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Propositions of Mine (and Others...)

1! + 2! + 3! + ... + N! is not a perfect square or a perfect cube for N > 3 (Confirmed for N < 10,000).

(Credit: Derek Orr)

(Perfect square proven on http://asgarli.wordpress.com/2012/10/06/sum-of-first-n-factorials/)

(Perfect cube proven by Derek Orr)

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Prove that for prime numbers P, P + DigitSum(P) and P - DigitSum(P) both cannot return perfect squares unless P = 17, where DigitSum() is the digital sum of P. However, P + DigitSum(P) and P - DigitSum(P) both cannot return perfect cubes for any value of P (Both confirmed for P < 1,000,000).

(Credit: Derek Orr)

(Proven by Derek Orr)

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Prove that for prime numbers P, P + DigitProd(P) and P - DigitProd(P) both cannot return perfect squares, where DigitProd() is the digital product of P. Further, P + DigitProd(P) and P - DigitProd(P) both cannot return perfect cubes (Both confirmed for P < 1,000,000).

(Credit: Derek Orr)

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1! + 2! + 3! + ... + N! is prime only when N = 2 (Confirmed for N < 1,000).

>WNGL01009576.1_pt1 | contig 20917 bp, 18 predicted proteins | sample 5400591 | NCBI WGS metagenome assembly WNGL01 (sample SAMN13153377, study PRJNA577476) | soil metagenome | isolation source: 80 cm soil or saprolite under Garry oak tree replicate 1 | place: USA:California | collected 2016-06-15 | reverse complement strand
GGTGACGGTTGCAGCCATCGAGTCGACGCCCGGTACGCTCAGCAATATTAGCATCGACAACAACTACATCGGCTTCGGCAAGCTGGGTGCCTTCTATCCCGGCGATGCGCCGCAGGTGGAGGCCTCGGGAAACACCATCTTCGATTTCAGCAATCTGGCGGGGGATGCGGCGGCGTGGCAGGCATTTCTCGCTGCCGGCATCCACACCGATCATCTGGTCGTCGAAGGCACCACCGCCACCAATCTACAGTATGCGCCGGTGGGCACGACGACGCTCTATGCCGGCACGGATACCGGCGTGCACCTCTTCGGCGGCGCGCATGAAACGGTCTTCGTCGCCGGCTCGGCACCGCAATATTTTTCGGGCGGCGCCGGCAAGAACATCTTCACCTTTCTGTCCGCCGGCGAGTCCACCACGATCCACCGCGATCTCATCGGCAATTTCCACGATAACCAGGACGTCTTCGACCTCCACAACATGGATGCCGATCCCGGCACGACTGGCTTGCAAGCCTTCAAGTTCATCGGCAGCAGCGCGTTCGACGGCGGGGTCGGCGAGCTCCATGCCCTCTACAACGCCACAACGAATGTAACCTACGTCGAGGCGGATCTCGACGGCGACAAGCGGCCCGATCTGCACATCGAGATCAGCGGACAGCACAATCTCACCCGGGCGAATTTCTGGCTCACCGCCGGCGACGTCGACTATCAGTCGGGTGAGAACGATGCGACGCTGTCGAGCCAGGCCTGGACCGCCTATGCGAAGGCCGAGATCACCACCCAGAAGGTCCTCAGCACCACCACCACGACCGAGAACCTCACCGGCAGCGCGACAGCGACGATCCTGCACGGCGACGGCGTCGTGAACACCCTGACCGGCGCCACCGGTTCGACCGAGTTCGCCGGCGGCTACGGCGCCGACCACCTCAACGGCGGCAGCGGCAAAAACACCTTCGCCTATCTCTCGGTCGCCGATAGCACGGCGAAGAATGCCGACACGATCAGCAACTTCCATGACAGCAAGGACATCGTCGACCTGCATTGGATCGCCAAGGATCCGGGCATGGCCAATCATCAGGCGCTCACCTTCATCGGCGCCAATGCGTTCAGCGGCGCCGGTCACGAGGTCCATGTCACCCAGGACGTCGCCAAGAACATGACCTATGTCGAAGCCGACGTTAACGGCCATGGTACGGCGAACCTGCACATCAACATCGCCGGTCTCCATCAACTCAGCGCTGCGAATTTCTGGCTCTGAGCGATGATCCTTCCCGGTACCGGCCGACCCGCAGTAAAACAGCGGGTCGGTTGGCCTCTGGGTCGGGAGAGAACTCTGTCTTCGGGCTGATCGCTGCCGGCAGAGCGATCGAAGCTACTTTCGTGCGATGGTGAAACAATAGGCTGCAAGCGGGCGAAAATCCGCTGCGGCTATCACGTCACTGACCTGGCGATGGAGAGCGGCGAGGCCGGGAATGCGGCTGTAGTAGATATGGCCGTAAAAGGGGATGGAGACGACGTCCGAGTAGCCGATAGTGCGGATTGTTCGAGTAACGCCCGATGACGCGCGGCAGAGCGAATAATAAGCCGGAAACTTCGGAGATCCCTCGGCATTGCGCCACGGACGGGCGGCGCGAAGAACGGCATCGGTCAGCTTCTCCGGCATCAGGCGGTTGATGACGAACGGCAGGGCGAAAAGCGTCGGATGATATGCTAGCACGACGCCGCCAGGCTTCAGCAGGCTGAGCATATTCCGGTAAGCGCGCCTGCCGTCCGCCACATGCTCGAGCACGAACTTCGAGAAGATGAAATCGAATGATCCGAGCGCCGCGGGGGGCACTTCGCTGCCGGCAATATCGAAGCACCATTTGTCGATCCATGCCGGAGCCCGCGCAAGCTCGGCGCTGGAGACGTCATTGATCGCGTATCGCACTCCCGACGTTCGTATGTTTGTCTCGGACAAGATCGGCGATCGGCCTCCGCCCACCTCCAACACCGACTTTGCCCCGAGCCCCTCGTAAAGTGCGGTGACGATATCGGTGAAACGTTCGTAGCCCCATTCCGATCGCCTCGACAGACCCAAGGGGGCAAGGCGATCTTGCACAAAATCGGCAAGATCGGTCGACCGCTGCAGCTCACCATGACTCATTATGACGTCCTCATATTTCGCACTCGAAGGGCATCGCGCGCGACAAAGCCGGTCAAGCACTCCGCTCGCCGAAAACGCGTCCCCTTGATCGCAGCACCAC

(Credit: Derek Orr)

(Proven by Derek Orr)

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If N is a perfect cube, then the sum of its proper divisors is not a perfect cube.

(Credit: Derek Orr)

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If the sum and product of the proper divisors of N are palindromes, then N is either a palindrome or a perfect square.

(Credit: Derek Orr)

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Prove that for any positive integer N and natural number B,

IteratedDigitSum(N^B) = IteratedDigitSum[IteratedDigitSum(N)^B]

Ex.

If N = 548 and B = 3.

IteratedDigitSum(548^3) = IteratedDigitSum(164566592) = 8.

IteratedDigitSum[IteratedDigitSum(548)^3] = IteratedDigitSum(8^3) = IteratedDigitSum(512) = 8.

This claim says that these values will always be equal for any integer N > 0 and any integer B > 0.

Not sure if this is related to the IteratedDigitSum problem below.

(Credit: Derek Orr)

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Prove that if N*reverse(N) is a perfect cube, then N must also be a perfect cube. (The reverse(N) flips the digits. Ex. reverse(4321) = 1234.)

(Credit: Derek Orr)